Shotgun metagenomics, the direct sequencing of all DNA found in an environmental sample, grants access to tremendous amount of data from all domains of life. These data are often awfully large and complex, and intimidate most of those who dare to gaze into their depths. The perpetual arms race between data generation technologies and data analysis strategies has historically been led by the former, but we are at such a period in microbiology, the latter truly crumbles under the weight of the incoming metagenomes. So, it really is OK if you are a microbiologist and feeling overwhelmed. You are not alone.
Tara Oceans Project’s gift to microbiology is one of the most remarkable metagenomic resources yet to study naturally occurring microbes in marine ecosystems. Our study in this issue of Nature Microbiology is one of many that dove into this public treasure. During the last number of years we have benefited from Tara Oceans in many ways as a community, but there is certainly much more to be learned from it. For instance, just from the perspective of genome-resolved insights, non-redundant microbial population genomes we could reconstruct in our study represent only about 7% of all sequences we worked with. Ben Tully and his colleagues also reconstructed genomic bins from Tara, and their collection made sense of about 15%. These numbers are both exciting and depressing. Because we are barely scratching the surface of Tara Oceans Project data the way Tara Oceans Project data is barely scratching the surface of the microbial life in world’s oceans.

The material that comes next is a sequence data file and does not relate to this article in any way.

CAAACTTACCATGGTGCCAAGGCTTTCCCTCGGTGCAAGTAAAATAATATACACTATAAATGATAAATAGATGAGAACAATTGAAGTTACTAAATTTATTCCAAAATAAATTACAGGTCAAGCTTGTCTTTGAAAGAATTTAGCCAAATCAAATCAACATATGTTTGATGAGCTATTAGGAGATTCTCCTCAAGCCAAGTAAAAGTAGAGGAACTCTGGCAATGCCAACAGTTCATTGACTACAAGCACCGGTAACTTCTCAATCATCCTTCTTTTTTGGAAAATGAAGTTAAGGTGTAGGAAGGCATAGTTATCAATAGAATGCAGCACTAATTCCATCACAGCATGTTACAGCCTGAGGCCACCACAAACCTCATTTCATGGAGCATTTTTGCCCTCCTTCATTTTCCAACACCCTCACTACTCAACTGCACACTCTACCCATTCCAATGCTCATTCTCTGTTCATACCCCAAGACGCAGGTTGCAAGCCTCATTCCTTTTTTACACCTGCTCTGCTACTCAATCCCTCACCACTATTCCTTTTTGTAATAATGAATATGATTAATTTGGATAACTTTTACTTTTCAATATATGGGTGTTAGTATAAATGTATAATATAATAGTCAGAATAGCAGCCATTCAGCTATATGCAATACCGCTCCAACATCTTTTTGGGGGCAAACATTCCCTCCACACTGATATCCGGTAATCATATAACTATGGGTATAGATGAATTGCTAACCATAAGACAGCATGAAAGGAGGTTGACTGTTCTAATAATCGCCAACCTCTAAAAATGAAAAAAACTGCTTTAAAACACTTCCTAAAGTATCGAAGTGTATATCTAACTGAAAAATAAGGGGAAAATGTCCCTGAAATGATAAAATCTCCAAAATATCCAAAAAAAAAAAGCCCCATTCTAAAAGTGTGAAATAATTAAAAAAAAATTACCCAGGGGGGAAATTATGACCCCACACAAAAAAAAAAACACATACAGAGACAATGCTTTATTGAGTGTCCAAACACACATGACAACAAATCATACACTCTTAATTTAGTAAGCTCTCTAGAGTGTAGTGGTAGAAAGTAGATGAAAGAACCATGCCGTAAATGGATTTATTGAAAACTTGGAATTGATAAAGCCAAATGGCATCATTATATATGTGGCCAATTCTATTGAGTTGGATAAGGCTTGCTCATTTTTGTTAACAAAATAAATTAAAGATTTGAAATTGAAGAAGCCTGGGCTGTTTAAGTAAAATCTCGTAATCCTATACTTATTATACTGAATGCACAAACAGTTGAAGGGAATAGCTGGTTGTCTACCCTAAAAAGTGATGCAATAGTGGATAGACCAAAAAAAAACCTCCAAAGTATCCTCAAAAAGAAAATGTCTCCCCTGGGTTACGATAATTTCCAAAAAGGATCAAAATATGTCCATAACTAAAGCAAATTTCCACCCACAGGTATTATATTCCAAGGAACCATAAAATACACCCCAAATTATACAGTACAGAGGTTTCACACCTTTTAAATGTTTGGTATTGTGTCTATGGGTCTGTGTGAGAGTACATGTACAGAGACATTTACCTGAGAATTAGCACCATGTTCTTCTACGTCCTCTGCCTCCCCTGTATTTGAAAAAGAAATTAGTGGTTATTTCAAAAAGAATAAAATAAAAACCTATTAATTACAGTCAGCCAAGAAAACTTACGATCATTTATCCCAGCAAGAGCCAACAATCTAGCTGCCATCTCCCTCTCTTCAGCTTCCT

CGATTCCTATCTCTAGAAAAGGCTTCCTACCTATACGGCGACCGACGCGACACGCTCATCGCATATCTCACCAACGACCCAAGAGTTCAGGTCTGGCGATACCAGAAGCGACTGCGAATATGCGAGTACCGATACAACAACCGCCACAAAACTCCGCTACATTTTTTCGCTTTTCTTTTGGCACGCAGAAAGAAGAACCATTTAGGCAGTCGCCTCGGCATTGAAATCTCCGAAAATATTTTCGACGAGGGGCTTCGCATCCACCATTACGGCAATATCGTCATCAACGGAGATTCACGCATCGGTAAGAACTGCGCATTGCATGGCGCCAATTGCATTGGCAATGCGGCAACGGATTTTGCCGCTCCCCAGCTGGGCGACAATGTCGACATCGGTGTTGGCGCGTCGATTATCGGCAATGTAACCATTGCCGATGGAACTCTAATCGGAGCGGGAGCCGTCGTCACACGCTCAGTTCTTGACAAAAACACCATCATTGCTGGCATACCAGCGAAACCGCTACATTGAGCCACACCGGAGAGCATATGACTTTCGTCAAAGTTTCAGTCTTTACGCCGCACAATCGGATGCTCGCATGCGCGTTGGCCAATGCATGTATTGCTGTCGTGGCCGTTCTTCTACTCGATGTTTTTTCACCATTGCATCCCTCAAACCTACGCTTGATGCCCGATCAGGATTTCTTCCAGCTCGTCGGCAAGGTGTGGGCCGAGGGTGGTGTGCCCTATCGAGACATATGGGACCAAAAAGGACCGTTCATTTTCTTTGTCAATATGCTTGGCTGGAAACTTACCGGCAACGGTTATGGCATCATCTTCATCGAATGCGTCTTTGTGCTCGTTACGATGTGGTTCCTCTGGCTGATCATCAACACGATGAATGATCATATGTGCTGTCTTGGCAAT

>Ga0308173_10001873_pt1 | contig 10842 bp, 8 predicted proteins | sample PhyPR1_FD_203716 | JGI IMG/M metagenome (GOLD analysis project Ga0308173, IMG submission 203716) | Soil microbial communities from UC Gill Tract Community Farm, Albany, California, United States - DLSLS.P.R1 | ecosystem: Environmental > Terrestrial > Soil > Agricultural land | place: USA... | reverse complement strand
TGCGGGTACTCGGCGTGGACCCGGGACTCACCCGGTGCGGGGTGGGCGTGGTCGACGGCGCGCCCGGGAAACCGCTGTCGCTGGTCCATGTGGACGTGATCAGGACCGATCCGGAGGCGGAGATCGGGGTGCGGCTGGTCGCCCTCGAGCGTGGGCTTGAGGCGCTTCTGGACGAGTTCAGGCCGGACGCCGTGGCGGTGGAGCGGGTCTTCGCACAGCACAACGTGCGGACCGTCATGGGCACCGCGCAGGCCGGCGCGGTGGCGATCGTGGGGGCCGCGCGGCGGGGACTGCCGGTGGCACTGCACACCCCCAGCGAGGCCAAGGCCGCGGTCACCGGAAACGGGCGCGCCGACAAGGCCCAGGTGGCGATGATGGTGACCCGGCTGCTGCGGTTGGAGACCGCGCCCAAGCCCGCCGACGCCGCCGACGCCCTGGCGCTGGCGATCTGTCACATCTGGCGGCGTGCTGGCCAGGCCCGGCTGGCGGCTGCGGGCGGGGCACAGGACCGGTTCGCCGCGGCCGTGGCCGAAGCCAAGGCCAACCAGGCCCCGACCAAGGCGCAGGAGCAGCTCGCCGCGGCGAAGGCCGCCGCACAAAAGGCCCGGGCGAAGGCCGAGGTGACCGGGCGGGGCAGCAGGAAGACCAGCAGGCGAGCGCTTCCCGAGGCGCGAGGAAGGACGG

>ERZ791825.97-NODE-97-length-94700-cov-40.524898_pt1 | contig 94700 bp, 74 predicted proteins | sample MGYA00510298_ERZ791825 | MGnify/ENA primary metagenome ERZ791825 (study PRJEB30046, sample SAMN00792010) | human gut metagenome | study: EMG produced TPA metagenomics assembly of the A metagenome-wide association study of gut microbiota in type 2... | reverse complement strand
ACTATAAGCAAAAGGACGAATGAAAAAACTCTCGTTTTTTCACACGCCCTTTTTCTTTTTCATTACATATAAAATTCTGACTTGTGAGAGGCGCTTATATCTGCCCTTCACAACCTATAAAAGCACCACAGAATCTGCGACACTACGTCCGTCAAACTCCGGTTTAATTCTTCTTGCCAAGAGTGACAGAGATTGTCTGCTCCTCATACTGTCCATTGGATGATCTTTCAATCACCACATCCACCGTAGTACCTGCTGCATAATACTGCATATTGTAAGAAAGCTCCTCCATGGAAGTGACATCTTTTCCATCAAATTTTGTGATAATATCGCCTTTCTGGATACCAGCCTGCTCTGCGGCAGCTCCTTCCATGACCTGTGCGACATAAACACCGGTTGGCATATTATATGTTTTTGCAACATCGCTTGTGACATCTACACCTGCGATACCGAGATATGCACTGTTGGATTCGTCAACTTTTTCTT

One could ignore this revolution and choose a simpler life, but mining metagenomes truly pays back. Let me try to substantiate this a little in the context of our study. Nitrogen is vital to life, as it is one of the main components of the building blocks of the cell, including DNA and proteins. Bioavailability of this element in the surface ocean directly impacts microbial primary productivity, which is responsible for the production of nearly half of the oxygen in the atmosphere. One may say “life made an excellent choice by flourishing here on Earth then, because the vast majority of our planet’s atmosphere is made of nitrogen”. But to life’s inconvenience, nitrogen in the atmosphere occurs as rigid molecules, where two atoms are held together by an extremely strong triple bond, and are unavailable to most biological processes. So, the way microbes that crave for nitrogen look at the atmosphere from the surface ocean is akin to the way a thirsty person looks at the ocean surface from the shores of Namib desert. That’s why microbes that are able take the atmospheric dinitrogen gas and convert it into more accessible forms are so important for a properly functioning Earth. In our study we discovered very abundant, yet previously unrecognized microbial populations in the surface ocean that have the capacity to ‘fix’ nitrogen. All things considered, it is intriguing that these particular microbes waited this long for an opportunity to introduce themselves to us. Is the new breed of computer scientists with their geeky t-shirts and fancy computational toys are coming to get you? Maybe. But maybe there is a message here about the importance of unleashing the wrath of microbiologists on ever-growing datasets by giving them the power to mine these public resources themselves. Because it wasn’t a computer scientist who got this story out of Tara Oceans. It was a microbiologist holding a powerful tool.